Guava nutrition facts
Guava is another tropical fruit rich in high-profile nutrients. With its unique flavor, taste, and health-promoting qualities, the fruit easily fits in the new functional foods category, often called “super-fruits.”
It is an evergreen, tropical shrub or low-growing small tree probably originated in the central Americas. Guavas actually thrive in both humid and dry climates and can tolerate brief periods of cold spells, but can survive only a few degrees of frost. Adaptability makes it a favorite commercial crop in some tropical areas.
Botanically, this wonderful fruit belongs within the family of Myrtaceae, in the genus: Psidium. Scientific name: Psidium guajava.
|Ripe guava fruits on Psidium guajava tree.||Red varieties are indeed rich in carotenes and
During each season, the guava tree bears numerous round, ovoid or pear-shaped fruits that are about 5-10 cm long and weigh around 50–200 g. Different cultivar types of guava grown all over the world which, vary widely in flavor, pulp color, and seeds.
The fruit is soft when ripe with sweet musky aroma and creamy in texture. Internally, its flesh varies in color depending up on the cultivar and may be white, pink, yellow, or red. Ripe fruits have rich flavor with sweet-tart taste. Each fruit contains numerous tiny, semi-hard edible seeds, concentrated especially at its center.
Health benefits of guava fruit
- Guava is low in calories and fats but contain several vital vitamins, minerals, and antioxidant poly-phenolic and flavonoid compounds that play a pivotal role in prevention of cancers, anti-aging, etc.
- The fruit is very rich source of soluble dietary fiber (5.4 g per 100 g of fruit, about 14% of DRA), which makes it a good bulk laxative. The fiber content helps protect the colon mucous membrane by decreasing exposure time to toxins as well as binding to cancer-causing chemicals in the colon.
- Guava-fruit is an excellent source of antioxidant vitamin-C. 100 g fresh fruit provides 228 mg of this vitamin, more than three times the DRI (daily-recommended intake). The flesh just underneath its outer thick rind contains exceptionally higher levels of vitamin C than its inner creamy pulp.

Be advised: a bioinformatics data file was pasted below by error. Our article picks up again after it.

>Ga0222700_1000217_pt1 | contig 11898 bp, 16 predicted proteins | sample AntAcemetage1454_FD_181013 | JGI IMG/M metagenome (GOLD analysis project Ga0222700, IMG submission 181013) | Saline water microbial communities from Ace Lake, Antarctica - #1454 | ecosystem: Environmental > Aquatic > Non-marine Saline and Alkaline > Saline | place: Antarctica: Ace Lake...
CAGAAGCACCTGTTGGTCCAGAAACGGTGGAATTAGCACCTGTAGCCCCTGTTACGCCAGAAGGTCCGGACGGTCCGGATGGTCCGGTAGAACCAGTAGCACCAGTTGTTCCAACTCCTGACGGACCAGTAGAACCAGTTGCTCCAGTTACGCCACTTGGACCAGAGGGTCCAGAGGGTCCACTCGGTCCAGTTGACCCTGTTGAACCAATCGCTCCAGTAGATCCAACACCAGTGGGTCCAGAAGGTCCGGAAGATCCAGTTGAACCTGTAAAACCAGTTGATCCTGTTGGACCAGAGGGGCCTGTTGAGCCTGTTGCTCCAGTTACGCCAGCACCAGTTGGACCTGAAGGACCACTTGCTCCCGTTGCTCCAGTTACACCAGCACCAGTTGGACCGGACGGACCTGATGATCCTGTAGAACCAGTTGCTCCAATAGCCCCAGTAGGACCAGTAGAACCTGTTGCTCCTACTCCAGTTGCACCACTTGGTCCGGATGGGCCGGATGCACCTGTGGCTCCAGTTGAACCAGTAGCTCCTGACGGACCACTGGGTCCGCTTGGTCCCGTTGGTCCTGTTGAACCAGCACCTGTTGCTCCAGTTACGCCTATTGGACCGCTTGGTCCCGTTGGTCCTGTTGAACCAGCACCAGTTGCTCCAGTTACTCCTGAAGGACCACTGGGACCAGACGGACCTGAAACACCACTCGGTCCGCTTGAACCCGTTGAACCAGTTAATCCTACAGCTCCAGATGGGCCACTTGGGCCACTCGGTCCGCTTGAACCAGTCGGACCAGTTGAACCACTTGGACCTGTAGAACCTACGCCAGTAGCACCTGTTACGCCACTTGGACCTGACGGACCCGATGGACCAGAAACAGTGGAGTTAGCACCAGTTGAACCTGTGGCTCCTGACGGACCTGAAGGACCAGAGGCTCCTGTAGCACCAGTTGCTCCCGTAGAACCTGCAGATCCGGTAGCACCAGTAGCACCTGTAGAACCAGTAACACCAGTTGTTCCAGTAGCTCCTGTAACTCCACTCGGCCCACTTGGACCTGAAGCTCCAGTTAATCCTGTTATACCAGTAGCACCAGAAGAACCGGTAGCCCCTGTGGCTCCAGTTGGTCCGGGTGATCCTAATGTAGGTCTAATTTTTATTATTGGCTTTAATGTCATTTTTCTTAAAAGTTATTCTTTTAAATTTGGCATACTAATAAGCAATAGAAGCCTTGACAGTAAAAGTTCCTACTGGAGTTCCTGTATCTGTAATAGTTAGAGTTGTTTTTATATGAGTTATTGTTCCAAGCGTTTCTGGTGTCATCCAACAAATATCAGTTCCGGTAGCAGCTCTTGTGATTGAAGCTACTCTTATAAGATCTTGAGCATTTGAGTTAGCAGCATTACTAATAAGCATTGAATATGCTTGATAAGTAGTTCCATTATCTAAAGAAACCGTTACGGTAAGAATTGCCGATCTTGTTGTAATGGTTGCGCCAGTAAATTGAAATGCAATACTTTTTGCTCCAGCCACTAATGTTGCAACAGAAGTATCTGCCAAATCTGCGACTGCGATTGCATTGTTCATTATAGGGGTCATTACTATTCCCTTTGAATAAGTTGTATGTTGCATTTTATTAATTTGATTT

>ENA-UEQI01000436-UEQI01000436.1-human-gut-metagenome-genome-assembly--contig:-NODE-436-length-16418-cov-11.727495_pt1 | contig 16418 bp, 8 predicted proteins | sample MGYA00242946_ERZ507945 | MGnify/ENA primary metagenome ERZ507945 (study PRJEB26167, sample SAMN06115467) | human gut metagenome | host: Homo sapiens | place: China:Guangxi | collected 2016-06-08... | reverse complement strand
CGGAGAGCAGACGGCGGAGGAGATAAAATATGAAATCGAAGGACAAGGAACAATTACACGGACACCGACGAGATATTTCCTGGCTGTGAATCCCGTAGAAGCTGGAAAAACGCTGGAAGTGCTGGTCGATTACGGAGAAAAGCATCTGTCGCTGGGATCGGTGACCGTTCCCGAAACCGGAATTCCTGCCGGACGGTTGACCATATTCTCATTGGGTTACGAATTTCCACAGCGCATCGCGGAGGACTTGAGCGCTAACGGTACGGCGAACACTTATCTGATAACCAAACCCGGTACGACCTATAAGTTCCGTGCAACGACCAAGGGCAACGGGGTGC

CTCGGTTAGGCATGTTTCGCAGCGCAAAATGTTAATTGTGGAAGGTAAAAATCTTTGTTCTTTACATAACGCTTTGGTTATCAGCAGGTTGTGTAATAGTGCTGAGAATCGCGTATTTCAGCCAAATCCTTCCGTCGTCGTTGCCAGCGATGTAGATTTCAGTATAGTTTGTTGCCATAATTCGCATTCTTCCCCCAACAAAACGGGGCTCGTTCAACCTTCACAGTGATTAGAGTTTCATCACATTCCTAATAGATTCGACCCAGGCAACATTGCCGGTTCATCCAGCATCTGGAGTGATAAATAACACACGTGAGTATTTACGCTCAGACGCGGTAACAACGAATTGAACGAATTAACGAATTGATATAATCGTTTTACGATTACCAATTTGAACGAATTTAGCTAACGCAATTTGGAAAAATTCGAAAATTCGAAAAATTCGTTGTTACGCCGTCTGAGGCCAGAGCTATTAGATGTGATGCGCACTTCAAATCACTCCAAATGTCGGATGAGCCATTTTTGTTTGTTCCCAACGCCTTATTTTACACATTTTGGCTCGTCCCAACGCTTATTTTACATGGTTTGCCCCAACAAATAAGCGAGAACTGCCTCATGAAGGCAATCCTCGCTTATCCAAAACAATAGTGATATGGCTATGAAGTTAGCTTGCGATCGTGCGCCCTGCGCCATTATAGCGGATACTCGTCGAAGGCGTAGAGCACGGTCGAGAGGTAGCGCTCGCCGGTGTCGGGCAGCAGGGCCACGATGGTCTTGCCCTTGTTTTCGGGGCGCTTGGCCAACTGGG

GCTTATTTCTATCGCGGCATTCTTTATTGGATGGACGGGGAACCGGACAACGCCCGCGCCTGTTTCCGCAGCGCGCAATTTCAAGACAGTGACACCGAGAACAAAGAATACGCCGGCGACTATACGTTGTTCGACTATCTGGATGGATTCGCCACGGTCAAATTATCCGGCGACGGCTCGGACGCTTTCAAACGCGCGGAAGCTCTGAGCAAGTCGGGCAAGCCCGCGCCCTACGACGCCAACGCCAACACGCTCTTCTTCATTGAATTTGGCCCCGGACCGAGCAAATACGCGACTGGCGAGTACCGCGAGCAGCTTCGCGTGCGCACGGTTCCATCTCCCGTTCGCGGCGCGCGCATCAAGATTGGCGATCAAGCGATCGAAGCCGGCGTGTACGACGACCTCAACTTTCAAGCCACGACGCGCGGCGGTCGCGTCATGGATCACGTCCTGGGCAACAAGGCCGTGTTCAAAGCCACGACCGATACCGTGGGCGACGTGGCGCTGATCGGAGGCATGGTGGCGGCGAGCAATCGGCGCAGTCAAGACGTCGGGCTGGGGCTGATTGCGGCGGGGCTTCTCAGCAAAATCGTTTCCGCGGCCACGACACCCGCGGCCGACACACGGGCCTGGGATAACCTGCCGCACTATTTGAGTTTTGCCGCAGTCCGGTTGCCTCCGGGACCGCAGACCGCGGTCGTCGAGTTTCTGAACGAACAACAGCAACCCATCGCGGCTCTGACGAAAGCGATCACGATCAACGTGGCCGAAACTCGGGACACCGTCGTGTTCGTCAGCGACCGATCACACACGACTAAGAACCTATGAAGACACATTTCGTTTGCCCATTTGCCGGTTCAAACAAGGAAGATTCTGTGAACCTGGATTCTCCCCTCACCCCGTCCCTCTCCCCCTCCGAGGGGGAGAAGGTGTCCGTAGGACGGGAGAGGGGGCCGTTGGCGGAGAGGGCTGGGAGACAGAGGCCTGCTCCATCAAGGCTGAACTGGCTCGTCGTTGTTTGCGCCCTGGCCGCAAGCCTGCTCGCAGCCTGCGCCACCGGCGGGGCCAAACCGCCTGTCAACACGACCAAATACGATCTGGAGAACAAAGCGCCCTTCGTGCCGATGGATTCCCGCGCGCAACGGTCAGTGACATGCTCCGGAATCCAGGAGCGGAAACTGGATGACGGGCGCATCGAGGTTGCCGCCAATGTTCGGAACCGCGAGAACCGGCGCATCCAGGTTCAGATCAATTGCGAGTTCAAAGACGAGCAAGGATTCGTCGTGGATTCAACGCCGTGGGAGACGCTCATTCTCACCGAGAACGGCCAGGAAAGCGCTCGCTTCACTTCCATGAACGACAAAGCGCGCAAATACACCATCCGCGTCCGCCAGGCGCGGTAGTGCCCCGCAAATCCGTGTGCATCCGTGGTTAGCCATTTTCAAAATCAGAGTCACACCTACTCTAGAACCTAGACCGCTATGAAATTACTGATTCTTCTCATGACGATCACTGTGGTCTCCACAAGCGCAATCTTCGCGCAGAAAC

- Scientific studies shown that regular consumption of fruits rich in vitamin C helps human body develop resistance against infectious agents and scavenge cancer causing harmful free radicals from the body. Further, it is required for collagen synthesis within the body. Collagen is the main structural protein in the human body required for maintaining integrity of blood vessels, skin, organs, and bones.
- The fruit is a very good source of Vitamin-A, and flavonoids like beta-carotene, lycopene, lutein and cryptoxanthin. The compounds are known to have antioxidant properties and therefore essential for optimum health. Further, vitamin-A is also required for maintaining healthy mucus membranes and skin. Consumption of natural fruits rich in carotene is known to protect from lung and oral cavity cancers.
- 100 g of pink guava fruit provides 5204 µg of lycopene, nearly twice the amount than in tomatoes. (100 g tomato contains 2573 µg of lycopene). Studies suggest that lycopene in pink guavas prevents skin damage from UV rays and offers protection from prostate cancer.
- Fresh fruit is a very rich source of potassium. It contains more potassium than other fruits like banana weight per weight. Potassium is an important component of cell and body fluids that helps controlling heart rate and blood pressure.
- Further, the fruit is also a moderate source of B-complex vitamins such as pantothenic acid, niacin, vitamin-B6 (pyridoxine), vitamin E and K, as well as minerals like magnesium, copper, and manganese. Manganese is used by the body as a co-factor for the antioxidant enzyme, superoxide dismutase. Copper is required for the production of red blood cells.
|Principle||Nutrient Value||Percentage of RDA|
|Total Fat||0.95 g||3%|
|Dietary Fiber||5.4 g||14%|
|Pantothenic acid||0.451 mg||9%|
|Vitamin A||624 IU||21%|
|Vitamin C||228 mg||396%|
|Vitamin E||0.73 mg||5%|
|Vitamin K||2.6 µg||2%|
Selection and storage
In the tropical region, guavas can be readily available year around. Red flesh variety such as “Thai maroon” flesh guavas are rich in nutrition than green-apple guavas. Oftentimes, the fruits are left to ripen on the tree to experience their intense, natural flavor. They can also be picked while green but mature, and later allowed to ripen at room temperature. Ripe guavas have a characteristic color and pleasant aroma.
In the stores, buy fresh fruits featuring intact skin without any cuts, bruises, or patches. Placing the fruit wrapped in a paper with a banana or apple will hasten their ripening process.
Mature, yet green fruits may be stored for two to five weeks under ideal, regulated temperature between 46°F and 55°F, and relative humidity of 85 to 95 percent. Over-ripe fruits may keep well inside the refrigerator only for few days.
Preparation and serving methods
Wash them in cold running water in order to remove any dust or insecticide residues. Fresh ripe guava is best enjoyed with its skin. Remove any floral remnants (sepals) at the apex, and then trim either ends with a sharp knife. It can be cubed, or sliced into, as in apples.
Here are some serving tips:
|Guava fruits, pink-flesh variety.|
- Eat fresh guava as it is, to enjoy its natural flavor and unique taste.
- Guava fruit juice is a popular delicious drink in many parts.
- Sliced guava-cubes are a great addition to fruit salads.
- It is also often used in dessert preparations.
- The fruit is also extensively used to make candies, preserves, jellies, jams, marmalade, etc.